William de Cornhill
|Bishop of Coventry|
|Elected||c. 9 July 1214|
|Term ended||resigned before death in August 1223|
|Predecessor||Geofrey de Muschamp|
|Successor||Alexander de Stavenby|
|Other post(s)||Archdeacon of Huntingdon|
|Consecration||25 January 1215|
William de Cornhill (or William of Cornhill; died 1223) was a medieval Bishop of Coventry.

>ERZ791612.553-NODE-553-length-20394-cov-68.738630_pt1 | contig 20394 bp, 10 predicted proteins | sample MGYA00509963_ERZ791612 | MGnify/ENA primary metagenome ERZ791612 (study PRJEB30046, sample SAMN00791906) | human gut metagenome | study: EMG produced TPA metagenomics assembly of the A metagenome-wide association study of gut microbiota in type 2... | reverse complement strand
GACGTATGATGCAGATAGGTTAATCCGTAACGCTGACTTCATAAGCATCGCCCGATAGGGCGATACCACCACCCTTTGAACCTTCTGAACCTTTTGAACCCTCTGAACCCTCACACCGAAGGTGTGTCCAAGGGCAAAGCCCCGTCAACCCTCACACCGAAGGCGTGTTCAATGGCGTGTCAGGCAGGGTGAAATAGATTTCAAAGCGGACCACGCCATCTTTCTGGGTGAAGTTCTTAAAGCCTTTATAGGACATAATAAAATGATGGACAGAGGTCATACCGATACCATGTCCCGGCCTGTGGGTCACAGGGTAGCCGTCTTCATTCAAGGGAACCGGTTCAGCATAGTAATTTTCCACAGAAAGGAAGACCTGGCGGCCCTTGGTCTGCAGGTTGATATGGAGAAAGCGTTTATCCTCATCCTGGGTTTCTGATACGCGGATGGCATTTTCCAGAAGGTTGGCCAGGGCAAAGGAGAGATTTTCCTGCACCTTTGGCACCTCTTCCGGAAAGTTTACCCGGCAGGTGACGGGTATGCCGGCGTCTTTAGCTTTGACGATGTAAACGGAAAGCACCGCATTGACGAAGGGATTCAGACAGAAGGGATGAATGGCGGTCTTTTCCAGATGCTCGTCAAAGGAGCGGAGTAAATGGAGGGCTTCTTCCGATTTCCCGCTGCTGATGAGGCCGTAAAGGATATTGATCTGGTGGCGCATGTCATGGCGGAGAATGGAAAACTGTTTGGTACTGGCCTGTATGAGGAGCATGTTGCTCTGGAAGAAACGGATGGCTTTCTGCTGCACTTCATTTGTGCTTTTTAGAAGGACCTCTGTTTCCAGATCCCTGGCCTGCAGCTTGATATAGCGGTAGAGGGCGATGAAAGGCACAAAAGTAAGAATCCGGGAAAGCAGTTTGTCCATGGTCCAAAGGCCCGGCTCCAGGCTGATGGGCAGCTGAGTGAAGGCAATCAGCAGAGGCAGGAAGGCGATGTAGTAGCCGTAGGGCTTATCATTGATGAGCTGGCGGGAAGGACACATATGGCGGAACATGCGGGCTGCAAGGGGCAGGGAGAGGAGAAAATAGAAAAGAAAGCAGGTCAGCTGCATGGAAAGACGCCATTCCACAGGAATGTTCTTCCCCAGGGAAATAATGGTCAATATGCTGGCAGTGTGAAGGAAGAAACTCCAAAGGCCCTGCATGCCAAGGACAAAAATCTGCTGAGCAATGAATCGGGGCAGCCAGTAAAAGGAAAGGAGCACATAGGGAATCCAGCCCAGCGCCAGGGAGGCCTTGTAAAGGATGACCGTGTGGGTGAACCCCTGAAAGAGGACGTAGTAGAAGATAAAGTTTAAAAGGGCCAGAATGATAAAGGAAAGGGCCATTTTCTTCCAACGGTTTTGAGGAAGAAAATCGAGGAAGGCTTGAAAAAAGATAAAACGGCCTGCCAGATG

Some sources say William was the son of Henry de Cornhill, who was sheriff of London from 1187 to 1189 and was a brother to Reginald de Cornhill, one of John's chief administrators.  Other sources say that William was either Reginald's son or nephew.  William served King John of England as a financial administrator, and in 1206 he the custodian of Malmesbury Abbey and the see of Winchester and the see of Lincoln.  He was archdeacon of Huntingdon by 1209, when he was serving as a royal justice.  In 1212 he once more served as a royal justice.  He was elected bishop about 9 July 1214, and consecrated on 25 January 1215.  His election involved the monks of Coventry refusing to allow the canons of Lichfield participate in the election, and then the monks rejected a number of candidates before finally settling on William.  The monks objected most to the fact that the papal legate, Niccolò de Romanis, cardinal bishop of Tusculum, repeatedly urged them to elect the abbot of Beaulieu, who was the choice of King John. Eventually, the monks were allowed to elect another royal clerk, William.  He was consecrated at Reading, England by Stephen Langton, the Archbishop of Canterbury. William was present at Runnymede and was one of the advisors to John about Magna Carta. He also attended the Third Lateran Council in 1215 and was present at the first coronation of King Henry III of England in 1216.  He may have resigned before his death on 19 August or 20 August 1223,  as he had suffered a stroke in 1221 and lost the power of speech. He was buried in Lichfield Cathedral. 
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